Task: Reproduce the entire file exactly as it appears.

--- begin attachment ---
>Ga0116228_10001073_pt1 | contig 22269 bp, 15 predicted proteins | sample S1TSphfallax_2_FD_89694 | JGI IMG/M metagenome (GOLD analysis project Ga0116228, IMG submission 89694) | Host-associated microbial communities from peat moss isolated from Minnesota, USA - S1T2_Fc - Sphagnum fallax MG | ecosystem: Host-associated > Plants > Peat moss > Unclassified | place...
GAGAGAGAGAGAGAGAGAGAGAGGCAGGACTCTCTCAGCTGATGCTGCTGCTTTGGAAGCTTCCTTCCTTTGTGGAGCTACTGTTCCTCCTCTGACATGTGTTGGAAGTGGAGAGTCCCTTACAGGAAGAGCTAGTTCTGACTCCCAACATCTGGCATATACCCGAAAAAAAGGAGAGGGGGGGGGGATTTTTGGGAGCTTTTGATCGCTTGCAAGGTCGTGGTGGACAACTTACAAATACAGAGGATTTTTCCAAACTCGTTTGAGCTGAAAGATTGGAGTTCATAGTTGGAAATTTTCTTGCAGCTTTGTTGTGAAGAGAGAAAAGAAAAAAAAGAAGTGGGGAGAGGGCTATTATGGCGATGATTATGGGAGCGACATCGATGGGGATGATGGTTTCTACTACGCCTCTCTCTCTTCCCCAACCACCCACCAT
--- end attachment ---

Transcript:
>Ga0116228_10001073_pt1 | contig 22269 bp, 15 predicted proteins | sample S1TSphfallax_2_FD_89694 | JGI IMG/M metagenome (GOLD analysis project Ga0116228, IMG submission 89694) | Host-associated microbial communities from peat moss isolated from Minnesota, USA - S1T2_Fc - Sphagnum fallax MG | ecosystem: Host-associated > Plants > Peat moss > Unclassified | place...
GAGAGAGAGAGAGAGAGAGAGAGGCAGGACTCTCTCAGCTGATGCTGCTGCTTTGGAAGCTTCCTTCCTTTGTGGAGCTACTGTTCCTCCTCTGACATGTGTTGGAAGTGGAGAGTCCCTTACAGGAAGAGCTAGTTCTGACTCCCAACATCTGGCATATACCCGAAAAAAAGGAGAGGGGGGGGGGATTTTTGGGAGCTTTTGATCGCTTGCAAGGTCGTGGTGGACAACTTACAAATACAGAGGATTTTTCCAAACTCGTTTGAGCTGAAAGATTGGAGTTCATAGTTGGAAATTTTCTTGCAGCTTTGTTGTGAAGAGAGAAAAGAAAAAAAAGAAGTGGGGAGAGGGCTATTATGGCGATGATTATGGGAGCGACATCGATGGGGATGATGGTTTCTACTACGCCTCTCTCTCTTCCCCAACCACCCACCAT